View Full Version : Strange behavoir on my Ebony Screen

Jeffrey Sipress
23-Jan-2005, 15:05
I can't figure this out. On my relatively new 45RW, the angle of view that the ground glass priovides is so narrow that there is a huge difference in the amount of light that each eye sees. When one eye is seeing the image properly, my other eye is receiving so little light, it appears dark. Yes, this sounds strange, but even looking with just one eye and moving my head left to right indicated the narrow band of view that is not wide enough to cover both eyes with my face about 8-9 inches back from the glass. The sensation is erie, and very uncomfortable. Has anyone here experienced this?

Ole Tjugen
23-Jan-2005, 15:21
What lens are you using?

What you describe is perfectly normal with a wide-angle lens - the wider, the worse. Longer lenses will have more parallel light hitting the GG, so the differences are less.

Donald Hutton
23-Jan-2005, 15:23
This is pretty typical behaviour with a wide angle lens and the fresnel screen Ebony use. It is a very bright screen, but with wide lenses, you do have to look "through" the aperture to see what you are doing in any particular spot. The Ebony hand loupe makes focussing with this screen a bit easier. If you do not like the "hot spot" effect, you can get their wide angle fresnel which will improve the situation with wide angle lenses dramatically.

Frank Petronio
23-Jan-2005, 16:05
Change the channel to get better reception

Harley Goldman
23-Jan-2005, 16:16
Get an Arca. :)

Jim Rice
23-Jan-2005, 16:44
I understand that the focal length of the fresnel is optimized for a range of taking lens focal lengths. Obviously this is the symptom of a fesnel designed for a longer lens than the one being used. What is the effect of a fesnel designed for a shorter FL than the one being used?

Frank Petronio
23-Jan-2005, 17:12
Early Glaucoma - time to hit the weed

Harley Goldman
23-Jan-2005, 17:17

I think he already tried it. If I hadn't looked through Jeffrey's Ebony myself and had the same difficulty, I would have thought the weed was the problem instead of the solution.

Jeffrey Sipress
23-Jan-2005, 17:18
The problem even exists using a Fujinon 250 W lens. It's not so bad if I move my head back, but I need to get close to focus and usually can use both eyes to do so using an Optivisor.

This situation never existed with my Toyo 45CF (with fresnel), a Toho, or Harley's Arca F, all with the same lenses. Is there something unique to the Ebony glass? I removed it, and there doesn't appear to be any fresnel type of surface on the GG, which in itself is very nice.

Donald Hutton
23-Jan-2005, 17:32

There is a fresnel - but it's between two sheets of glass. It adds about two stops of brightness (rough measurement) and is a very bright screen to focus on (quite a bit brighter than on my Arca Swiss F-line, contrary to some eposts I have seen - I looked at them side by side) - but does produce a hot spot. I have no problem using my hands as a dark cloth to compose under most conditions. Personally, I have never tried using a binocular device to focus, but I can imagine that this may be an issue. Certainly, with a conventional loupe it's no problem. However, it is made a lot easier, particularly with wide lenses, if you have a hand loupe, like the Ebony (as opposed to a loupe in a permanent tube mounting) or the Silvestri tilting loupe.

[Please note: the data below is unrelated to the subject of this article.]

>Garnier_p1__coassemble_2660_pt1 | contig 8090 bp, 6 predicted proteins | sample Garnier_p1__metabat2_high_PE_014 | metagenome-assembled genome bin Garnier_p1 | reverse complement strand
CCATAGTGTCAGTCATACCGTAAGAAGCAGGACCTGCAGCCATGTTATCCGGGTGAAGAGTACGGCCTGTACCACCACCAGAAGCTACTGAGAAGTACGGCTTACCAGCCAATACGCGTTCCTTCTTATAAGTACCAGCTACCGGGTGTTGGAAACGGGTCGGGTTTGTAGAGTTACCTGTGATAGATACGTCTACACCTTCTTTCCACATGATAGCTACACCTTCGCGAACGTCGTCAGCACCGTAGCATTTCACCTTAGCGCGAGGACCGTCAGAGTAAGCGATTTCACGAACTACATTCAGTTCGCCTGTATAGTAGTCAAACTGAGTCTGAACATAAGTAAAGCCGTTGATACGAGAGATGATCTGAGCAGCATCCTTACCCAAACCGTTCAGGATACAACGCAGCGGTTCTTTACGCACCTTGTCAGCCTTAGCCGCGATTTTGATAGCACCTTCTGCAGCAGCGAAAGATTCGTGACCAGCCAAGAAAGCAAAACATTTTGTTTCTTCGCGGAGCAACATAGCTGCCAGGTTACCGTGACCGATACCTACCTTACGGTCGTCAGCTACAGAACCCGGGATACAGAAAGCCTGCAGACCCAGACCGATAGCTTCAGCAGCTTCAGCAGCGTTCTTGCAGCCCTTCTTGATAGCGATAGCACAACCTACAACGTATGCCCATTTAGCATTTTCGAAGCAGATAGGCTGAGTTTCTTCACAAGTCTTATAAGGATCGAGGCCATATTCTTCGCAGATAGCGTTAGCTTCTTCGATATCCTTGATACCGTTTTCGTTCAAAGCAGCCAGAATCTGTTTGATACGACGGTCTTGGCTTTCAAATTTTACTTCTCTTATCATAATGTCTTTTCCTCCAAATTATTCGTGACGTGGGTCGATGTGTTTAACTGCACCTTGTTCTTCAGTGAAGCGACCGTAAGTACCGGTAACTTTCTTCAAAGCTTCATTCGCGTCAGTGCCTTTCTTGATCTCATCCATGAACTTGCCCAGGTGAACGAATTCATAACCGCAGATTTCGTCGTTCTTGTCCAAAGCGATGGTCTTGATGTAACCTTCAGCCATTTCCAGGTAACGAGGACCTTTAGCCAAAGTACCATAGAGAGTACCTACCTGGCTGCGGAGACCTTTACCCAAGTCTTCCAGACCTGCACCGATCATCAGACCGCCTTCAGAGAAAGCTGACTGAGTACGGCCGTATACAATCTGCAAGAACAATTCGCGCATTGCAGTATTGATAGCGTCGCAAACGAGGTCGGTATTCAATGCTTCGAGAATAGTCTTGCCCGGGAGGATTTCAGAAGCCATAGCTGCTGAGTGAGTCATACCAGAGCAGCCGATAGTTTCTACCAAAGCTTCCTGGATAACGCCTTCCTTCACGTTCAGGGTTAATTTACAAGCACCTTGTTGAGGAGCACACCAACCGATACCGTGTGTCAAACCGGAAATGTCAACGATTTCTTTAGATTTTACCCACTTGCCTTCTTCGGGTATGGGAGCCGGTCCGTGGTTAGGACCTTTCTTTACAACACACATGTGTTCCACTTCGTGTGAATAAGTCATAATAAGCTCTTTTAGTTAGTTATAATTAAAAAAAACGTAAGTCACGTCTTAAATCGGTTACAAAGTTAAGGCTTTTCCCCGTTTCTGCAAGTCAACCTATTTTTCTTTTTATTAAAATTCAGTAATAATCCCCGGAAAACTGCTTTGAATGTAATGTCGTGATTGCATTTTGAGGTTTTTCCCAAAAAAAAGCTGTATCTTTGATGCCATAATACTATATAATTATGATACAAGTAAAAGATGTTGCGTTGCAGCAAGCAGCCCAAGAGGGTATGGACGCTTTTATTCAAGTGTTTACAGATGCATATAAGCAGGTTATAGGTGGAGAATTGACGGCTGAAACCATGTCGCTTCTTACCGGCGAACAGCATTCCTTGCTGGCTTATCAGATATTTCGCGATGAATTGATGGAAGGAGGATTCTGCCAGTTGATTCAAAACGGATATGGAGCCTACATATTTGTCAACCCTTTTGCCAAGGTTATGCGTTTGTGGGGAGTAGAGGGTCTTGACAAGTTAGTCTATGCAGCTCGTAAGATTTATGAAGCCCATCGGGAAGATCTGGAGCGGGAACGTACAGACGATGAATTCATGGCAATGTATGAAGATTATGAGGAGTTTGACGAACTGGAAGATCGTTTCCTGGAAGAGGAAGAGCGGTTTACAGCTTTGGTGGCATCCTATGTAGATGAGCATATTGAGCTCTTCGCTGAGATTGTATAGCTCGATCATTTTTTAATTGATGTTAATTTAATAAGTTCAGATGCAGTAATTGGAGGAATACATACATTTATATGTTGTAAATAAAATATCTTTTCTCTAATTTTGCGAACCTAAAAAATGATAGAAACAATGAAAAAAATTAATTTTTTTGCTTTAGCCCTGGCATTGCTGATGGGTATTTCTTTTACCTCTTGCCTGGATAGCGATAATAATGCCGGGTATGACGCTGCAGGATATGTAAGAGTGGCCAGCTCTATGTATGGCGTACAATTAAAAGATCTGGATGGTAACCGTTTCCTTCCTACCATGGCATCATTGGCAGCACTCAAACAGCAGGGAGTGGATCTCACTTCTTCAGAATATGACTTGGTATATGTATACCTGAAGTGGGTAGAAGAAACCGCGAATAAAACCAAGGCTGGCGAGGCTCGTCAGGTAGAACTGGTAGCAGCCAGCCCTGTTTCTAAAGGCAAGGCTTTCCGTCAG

Harley Goldman
23-Jan-2005, 17:40

I looked under the darkcloth of Jeffrey's Ebony with the 250mm lens, without a loupe, and I could not see the entire scene on the ground glass. I could see parts of the scene, but I had to move my head all around to see the different scene elements. I have owned 3 different 4x5's and never experienced anything like that. There is most definitely something wrong. Figuring it out is the big mystery.

Donald Hutton
23-Jan-2005, 21:32
Yes - that sounds very strange. There is a hot spot with an Ebony, but you can certainly see the entire screen without any difficulty. As I mentioned, I use my hands instead of a darkcloth a lot of the time. With a 250, it should all be pretty even. Shoot Ian Wilson (the Ebony rep in the USA) at igbwilson AT yahoo DOT com. I'm sure he will find the answer to this.

Jeffrey Sipress
23-Jan-2005, 22:07
Don, when I removed the glass retaining clips for the first time, there were only 2 elements; the ground glass itself and a piece of plain clear glass over it, obviously to protect the GG, as I can see no other purpose for it. There was no fresnel sandwiched between. Unless you mean that the GG is actually manufactured with an integrated fresnel. I see no indication of that. Do I have a piece missing? Thanks Harley, and all you others, for the helpful replies. I am going to install the GG and fresnel out of my Toyo to see what happens. I have more experience with that screen and will know any difference immediately.

Struan Gray
24-Jan-2005, 01:54
The easiest way to tell if there is a Fresnel or not is to see if the ground glass assembly works as a lens. Try focussing the sun or a well-lit scene onto a white wall. Watch out for burns if you use the sun though.

If you do have a Fresnel, it is possible that it is mounted back-to-front. Single-sided Fresnels are essentially planar-convex lenses and can have significantly greater aberrations when used the 'wrong' way round, to the extent that they will actually vignette themselves.

Donald Hutton
24-Jan-2005, 05:55

From what I understand, there is an integrated fresnel in the sandwich. However, I have never taken mine apart so actually do not know for certain exactly what should be there. Shoot an email to Ian - he will know and in my experience, is always helpful and prompt.